by Donna Butts, executive director of Generations United
“He is the air that I breathe.” -Olivia, raising her 11 year old grandson, Richard
Across the United States, more than 2.65 million children live in grandfamilies — families in which grandparents and other relatives or close friends are raising children without a parent in the home. They come together suddenly, often for tragic reasons. While these may vary from parental substance use, mental health issues, death and more, there’s one common dominator:
How do we all fit under one roof?
Some grandparents may be fortunate to have enough room and resources to adjust to a suddenly expanded family. Most do not.
Caregivers may have downsized to a one-bedroom apartment. Others may live in senior-only housing where children are prohibited. Subsidized housing may not recognize the new grandfamily as a “family” requiring additional space.
Whatever the housing dilemma, the results are the same adding stress to an already taxing and complicated situation.
While affordable housing is a challenging issue for many Americans, grandfamilies are in a unique situation. They have little to no time to plan and no legal relationship to the children.
They don’t know where to turn and what services and supports might be available to them and the children in their care.
A new report by Generations United, A Place to Call Home: Building Affordable Housing for Grandfamilies, found less than one-third of income-eligible grandfamilies receive housing assistance.
The barriers they face to securing safe and affordable housing are many. For JJ’s family, it was state foster care guidelines, designed for people who don’t know each other, that drove his grandparents into bankruptcy. They took in four children, prepared to sacrifice and raise them only to find they didn’t have enough bedrooms to meet state standards and secure financial support for the kids.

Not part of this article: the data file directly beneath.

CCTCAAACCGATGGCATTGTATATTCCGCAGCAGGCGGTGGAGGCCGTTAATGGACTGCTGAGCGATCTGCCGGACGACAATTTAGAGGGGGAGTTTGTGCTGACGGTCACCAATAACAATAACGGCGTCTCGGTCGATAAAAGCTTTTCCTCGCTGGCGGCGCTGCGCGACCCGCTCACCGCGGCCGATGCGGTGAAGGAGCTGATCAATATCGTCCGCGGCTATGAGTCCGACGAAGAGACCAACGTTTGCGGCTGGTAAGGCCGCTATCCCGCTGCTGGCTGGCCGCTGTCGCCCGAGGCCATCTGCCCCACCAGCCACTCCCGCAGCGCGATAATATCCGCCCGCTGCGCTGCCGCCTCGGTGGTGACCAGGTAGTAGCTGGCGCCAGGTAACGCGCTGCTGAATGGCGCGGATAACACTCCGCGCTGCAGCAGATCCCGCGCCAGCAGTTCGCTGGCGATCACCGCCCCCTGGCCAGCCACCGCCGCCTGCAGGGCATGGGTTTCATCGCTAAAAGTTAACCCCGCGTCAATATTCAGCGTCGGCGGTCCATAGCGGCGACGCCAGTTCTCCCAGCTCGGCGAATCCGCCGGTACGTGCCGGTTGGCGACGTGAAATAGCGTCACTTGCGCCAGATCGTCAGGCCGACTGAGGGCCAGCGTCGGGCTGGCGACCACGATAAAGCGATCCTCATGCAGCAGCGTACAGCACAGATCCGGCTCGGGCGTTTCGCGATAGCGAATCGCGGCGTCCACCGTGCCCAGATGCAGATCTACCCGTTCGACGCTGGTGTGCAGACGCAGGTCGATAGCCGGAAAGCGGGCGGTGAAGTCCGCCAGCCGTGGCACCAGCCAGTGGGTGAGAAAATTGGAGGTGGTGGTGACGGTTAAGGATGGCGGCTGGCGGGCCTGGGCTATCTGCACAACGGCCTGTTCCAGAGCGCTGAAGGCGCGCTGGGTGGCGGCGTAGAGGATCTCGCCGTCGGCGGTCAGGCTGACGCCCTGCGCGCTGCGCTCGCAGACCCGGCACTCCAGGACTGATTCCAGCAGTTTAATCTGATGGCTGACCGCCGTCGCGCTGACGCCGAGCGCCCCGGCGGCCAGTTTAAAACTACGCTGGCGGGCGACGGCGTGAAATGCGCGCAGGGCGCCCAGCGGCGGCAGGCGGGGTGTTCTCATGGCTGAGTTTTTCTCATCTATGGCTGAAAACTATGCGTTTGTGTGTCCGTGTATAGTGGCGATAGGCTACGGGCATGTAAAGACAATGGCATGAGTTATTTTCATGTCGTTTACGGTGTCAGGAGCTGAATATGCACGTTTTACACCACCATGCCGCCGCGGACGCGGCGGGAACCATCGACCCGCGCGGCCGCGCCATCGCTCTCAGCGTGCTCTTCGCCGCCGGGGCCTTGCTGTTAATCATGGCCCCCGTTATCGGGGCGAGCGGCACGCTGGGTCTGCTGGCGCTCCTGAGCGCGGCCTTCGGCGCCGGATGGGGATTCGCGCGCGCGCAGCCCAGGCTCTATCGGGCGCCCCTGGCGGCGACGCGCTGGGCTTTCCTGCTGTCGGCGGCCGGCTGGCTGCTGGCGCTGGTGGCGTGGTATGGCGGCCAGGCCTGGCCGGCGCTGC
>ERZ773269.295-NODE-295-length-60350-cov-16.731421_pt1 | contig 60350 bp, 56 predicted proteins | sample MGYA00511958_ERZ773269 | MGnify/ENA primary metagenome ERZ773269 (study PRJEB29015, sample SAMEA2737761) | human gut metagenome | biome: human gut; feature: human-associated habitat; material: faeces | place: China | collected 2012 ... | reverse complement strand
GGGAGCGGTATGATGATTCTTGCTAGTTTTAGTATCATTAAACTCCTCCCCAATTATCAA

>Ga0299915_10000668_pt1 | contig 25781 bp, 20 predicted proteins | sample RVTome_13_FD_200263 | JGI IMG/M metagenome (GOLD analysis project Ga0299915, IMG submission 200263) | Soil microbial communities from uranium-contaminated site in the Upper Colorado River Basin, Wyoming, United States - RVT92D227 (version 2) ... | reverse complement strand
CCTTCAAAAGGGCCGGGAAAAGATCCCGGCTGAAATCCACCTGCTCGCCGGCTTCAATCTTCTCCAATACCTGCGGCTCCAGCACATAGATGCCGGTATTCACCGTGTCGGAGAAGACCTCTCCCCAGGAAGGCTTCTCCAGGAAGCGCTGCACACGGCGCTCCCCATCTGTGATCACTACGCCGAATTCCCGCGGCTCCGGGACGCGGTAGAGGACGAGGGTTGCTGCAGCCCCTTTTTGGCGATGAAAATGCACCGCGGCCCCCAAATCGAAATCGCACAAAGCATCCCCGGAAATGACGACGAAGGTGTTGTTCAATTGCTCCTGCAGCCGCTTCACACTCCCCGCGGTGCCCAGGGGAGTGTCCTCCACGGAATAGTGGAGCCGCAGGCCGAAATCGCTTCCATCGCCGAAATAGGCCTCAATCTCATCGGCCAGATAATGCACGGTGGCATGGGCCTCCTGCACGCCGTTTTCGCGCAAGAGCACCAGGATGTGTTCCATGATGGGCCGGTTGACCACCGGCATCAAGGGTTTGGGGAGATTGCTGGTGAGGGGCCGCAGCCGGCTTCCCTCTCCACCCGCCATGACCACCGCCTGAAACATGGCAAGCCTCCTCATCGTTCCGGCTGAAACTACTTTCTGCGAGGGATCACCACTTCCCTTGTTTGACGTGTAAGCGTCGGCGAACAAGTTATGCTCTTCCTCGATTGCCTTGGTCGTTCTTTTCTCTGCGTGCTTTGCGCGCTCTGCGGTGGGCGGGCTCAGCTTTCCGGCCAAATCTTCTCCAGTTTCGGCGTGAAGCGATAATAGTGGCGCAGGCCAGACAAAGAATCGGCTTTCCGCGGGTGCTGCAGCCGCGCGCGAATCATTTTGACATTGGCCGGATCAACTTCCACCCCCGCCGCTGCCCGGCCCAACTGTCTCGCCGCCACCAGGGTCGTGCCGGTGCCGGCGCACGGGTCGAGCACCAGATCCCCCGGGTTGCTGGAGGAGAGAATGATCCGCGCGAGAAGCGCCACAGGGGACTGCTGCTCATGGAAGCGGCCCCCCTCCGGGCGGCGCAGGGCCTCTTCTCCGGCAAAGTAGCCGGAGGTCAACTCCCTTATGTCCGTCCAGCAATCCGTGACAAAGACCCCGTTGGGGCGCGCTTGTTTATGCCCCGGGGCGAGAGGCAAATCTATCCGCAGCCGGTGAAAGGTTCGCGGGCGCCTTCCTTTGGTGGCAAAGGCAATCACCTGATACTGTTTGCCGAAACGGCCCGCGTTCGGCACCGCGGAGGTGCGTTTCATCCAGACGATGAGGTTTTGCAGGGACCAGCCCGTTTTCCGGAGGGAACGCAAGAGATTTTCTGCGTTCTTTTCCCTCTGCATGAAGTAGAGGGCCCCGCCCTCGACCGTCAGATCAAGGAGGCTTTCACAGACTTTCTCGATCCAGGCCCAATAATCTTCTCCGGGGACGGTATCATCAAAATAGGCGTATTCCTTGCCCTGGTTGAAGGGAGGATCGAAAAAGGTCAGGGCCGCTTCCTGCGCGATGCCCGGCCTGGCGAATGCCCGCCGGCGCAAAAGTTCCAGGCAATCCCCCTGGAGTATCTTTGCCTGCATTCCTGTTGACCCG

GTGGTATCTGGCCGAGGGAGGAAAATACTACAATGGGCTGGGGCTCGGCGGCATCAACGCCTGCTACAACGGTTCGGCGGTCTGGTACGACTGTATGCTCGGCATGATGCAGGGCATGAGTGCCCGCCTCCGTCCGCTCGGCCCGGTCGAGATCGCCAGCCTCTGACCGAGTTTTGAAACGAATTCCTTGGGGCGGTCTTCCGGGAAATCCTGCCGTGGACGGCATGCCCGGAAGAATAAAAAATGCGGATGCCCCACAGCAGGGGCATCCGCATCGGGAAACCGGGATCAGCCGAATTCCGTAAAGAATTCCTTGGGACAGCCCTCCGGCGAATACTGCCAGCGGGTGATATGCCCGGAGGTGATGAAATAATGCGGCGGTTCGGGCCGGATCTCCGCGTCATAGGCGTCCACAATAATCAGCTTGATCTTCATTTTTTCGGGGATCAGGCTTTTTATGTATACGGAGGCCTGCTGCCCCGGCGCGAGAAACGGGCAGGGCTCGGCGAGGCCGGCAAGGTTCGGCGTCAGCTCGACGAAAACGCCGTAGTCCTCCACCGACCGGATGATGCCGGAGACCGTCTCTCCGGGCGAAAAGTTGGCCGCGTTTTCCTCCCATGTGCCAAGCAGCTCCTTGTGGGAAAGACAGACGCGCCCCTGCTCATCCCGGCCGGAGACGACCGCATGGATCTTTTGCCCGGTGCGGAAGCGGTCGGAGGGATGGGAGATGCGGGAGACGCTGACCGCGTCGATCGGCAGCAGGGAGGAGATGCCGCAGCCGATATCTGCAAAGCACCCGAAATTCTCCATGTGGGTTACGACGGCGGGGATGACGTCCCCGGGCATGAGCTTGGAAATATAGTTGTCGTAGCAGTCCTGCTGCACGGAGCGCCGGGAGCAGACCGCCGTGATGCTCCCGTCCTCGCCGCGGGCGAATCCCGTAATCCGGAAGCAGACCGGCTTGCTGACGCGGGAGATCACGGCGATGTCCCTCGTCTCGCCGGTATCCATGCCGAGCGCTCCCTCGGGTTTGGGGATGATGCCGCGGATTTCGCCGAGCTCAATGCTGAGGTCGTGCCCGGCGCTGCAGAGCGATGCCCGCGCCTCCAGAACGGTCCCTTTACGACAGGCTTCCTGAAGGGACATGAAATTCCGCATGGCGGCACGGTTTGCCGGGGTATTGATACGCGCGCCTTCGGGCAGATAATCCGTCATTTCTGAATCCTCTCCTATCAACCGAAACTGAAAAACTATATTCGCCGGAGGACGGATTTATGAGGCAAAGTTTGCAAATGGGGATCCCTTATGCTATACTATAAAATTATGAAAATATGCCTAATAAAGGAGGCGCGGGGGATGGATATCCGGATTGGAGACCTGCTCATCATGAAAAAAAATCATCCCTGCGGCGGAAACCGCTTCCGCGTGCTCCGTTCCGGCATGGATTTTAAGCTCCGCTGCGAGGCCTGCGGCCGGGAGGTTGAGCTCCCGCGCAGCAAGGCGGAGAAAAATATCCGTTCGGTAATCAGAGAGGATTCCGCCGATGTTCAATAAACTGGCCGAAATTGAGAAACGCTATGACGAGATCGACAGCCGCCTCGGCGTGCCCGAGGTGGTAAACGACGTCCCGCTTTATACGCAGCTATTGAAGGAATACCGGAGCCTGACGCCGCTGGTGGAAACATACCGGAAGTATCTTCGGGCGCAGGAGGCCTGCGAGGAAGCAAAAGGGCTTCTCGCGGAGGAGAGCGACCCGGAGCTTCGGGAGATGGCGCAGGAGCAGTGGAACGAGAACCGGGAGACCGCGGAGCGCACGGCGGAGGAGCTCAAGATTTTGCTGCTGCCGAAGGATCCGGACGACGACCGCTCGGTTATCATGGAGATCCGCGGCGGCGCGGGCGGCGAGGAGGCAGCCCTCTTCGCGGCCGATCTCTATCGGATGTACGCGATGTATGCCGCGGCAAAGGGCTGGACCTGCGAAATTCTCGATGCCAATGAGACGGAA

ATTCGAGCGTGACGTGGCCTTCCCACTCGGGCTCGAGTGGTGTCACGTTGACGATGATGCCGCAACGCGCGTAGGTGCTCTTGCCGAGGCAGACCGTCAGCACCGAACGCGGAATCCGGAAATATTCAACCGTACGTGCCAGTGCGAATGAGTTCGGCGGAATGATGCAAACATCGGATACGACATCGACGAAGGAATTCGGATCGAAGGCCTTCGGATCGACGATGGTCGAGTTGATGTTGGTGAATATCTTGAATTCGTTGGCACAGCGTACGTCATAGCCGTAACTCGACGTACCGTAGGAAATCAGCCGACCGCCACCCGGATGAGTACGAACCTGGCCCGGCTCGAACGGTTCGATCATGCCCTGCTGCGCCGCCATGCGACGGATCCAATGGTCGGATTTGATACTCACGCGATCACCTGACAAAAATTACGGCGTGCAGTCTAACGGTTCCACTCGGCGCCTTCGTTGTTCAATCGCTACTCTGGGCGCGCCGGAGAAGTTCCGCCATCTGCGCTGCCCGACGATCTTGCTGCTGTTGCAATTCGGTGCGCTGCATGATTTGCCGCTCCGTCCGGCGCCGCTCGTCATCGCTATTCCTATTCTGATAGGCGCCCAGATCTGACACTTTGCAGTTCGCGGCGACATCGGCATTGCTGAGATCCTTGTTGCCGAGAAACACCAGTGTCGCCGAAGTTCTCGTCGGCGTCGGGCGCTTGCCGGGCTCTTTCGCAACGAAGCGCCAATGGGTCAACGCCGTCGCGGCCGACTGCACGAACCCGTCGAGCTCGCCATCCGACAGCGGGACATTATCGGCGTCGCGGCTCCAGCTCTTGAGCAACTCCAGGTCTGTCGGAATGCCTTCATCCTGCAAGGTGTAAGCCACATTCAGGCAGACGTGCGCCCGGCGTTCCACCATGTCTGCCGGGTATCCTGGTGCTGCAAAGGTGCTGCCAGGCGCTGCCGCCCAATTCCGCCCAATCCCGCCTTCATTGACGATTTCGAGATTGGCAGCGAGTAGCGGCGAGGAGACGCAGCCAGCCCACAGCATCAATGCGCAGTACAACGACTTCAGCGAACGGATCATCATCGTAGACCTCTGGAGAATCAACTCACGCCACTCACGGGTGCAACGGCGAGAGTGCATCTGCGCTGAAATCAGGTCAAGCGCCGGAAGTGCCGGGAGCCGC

A home filled with love, but not enough bedrooms.
Had the National Model Family Foster Home Licensing Standards been available then and the state adopted them, it would have been okay for JJ to share a bedroom with his brothers.
Eventually, after much remodeling, his grandparents qualified and were provided as much money as the state allotted, though still not as much as strangers would have received to care for the children.
Children in the care of relatives do better than children placed with strangers. They are more likely to stay connected to their roots, brothers and sisters, and schools. And most importantly, report they feel loved.
What can be done to help ensure grandfamilies can live safely and affordably under one roof? The new Generations United report includes recommendations like:
o Replicate grandfamilies housing models that exist. There are about 19 around the country most of which provide supportive services for the older caregivers and children on site.
o Urge HUD, Interior and Treasury to provide clear written guidance that their housing programs cannot block assistance from lawfully eligible households that include grandfamily caregivers without legal custody of the children.
o Ensure states align their standards with the National Model Family Foster Home Licensing Standards
o Fund and establish a National Grandfamilies Technical Assistance Center to coordinate expertise around grandfamilies housing issues and developments, among other subjects.
As Olivia said, a one-bedroom apartment was okay when her grandson, Richard, was 3 months old, but now he’s 11 and the apartment has gotten a lot smaller. They now live in Plaza West, the new Grandfamilies Apartments in Washington, DC. She and Richard each have their own room. “Richard is the air I breathe.” She just needed more breathing room. Now she has it.